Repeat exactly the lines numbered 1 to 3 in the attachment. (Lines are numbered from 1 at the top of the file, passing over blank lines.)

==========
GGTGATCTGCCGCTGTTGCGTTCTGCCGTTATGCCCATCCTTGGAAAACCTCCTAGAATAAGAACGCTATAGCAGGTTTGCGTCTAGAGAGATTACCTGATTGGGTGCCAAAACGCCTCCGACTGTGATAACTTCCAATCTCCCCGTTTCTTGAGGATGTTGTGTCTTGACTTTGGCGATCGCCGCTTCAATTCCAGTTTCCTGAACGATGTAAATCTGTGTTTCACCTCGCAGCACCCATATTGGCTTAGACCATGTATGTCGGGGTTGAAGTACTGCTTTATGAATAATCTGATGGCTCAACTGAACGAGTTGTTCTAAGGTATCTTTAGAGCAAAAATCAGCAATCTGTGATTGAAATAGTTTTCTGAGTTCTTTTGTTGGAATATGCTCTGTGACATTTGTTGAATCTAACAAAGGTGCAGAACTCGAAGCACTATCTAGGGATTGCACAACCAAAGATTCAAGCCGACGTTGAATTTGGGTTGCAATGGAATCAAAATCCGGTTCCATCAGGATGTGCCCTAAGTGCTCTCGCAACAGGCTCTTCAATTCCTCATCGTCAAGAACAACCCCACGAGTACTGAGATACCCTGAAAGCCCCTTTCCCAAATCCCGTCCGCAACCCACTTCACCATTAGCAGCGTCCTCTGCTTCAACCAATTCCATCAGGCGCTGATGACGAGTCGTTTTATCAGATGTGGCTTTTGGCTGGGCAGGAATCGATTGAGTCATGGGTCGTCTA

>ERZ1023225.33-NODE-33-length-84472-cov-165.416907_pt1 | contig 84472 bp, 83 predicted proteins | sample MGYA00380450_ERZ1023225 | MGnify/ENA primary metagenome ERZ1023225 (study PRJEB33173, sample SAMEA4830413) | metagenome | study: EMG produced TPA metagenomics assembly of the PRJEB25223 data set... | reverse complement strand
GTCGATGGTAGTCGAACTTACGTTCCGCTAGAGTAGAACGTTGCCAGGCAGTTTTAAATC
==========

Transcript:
GGTGATCTGCCGCTGTTGCGTTCTGCCGTTATGCCCATCCTTGGAAAACCTCCTAGAATAAGAACGCTATAGCAGGTTTGCGTCTAGAGAGATTACCTGATTGGGTGCCAAAACGCCTCCGACTGTGATAACTTCCAATCTCCCCGTTTCTTGAGGATGTTGTGTCTTGACTTTGGCGATCGCCGCTTCAATTCCAGTTTCCTGAACGATGTAAATCTGTGTTTCACCTCGCAGCACCCATATTGGCTTAGACCATGTATGTCGGGGTTGAAGTACTGCTTTATGAATAATCTGATGGCTCAACTGAACGAGTTGTTCTAAGGTATCTTTAGAGCAAAAATCAGCAATCTGTGATTGAAATAGTTTTCTGAGTTCTTTTGTTGGAATATGCTCTGTGACATTTGTTGAATCTAACAAAGGTGCAGAACTCGAAGCACTATCTAGGGATTGCACAACCAAAGATTCAAGCCGACGTTGAATTTGGGTTGCAATGGAATCAAAATCCGGTTCCATCAGGATGTGCCCTAAGTGCTCTCGCAACAGGCTCTTCAATTCCTCATCGTCAAGAACAACCCCACGAGTACTGAGATACCCTGAAAGCCCCTTTCCCAAATCCCGTCCGCAACCCACTTCACCATTAGCAGCGTCCTCTGCTTCAACCAATTCCATCAGGCGCTGATGACGAGTCGTTTTATCAGATGTGGCTTTTGGCTGGGCAGGAATCGATTGAGTCATGGGTCGTCTA

>ERZ1023225.33-NODE-33-length-84472-cov-165.416907_pt1 | contig 84472 bp, 83 predicted proteins | sample MGYA00380450_ERZ1023225 | MGnify/ENA primary metagenome ERZ1023225 (study PRJEB33173, sample SAMEA4830413) | metagenome | study: EMG produced TPA metagenomics assembly of the PRJEB25223 data set... | reverse complement strand
GTCGATGGTAGTCGAACTTACGTTCCGCTAGAGTAGAACGTTGCCAGGCAGTTTTAAATC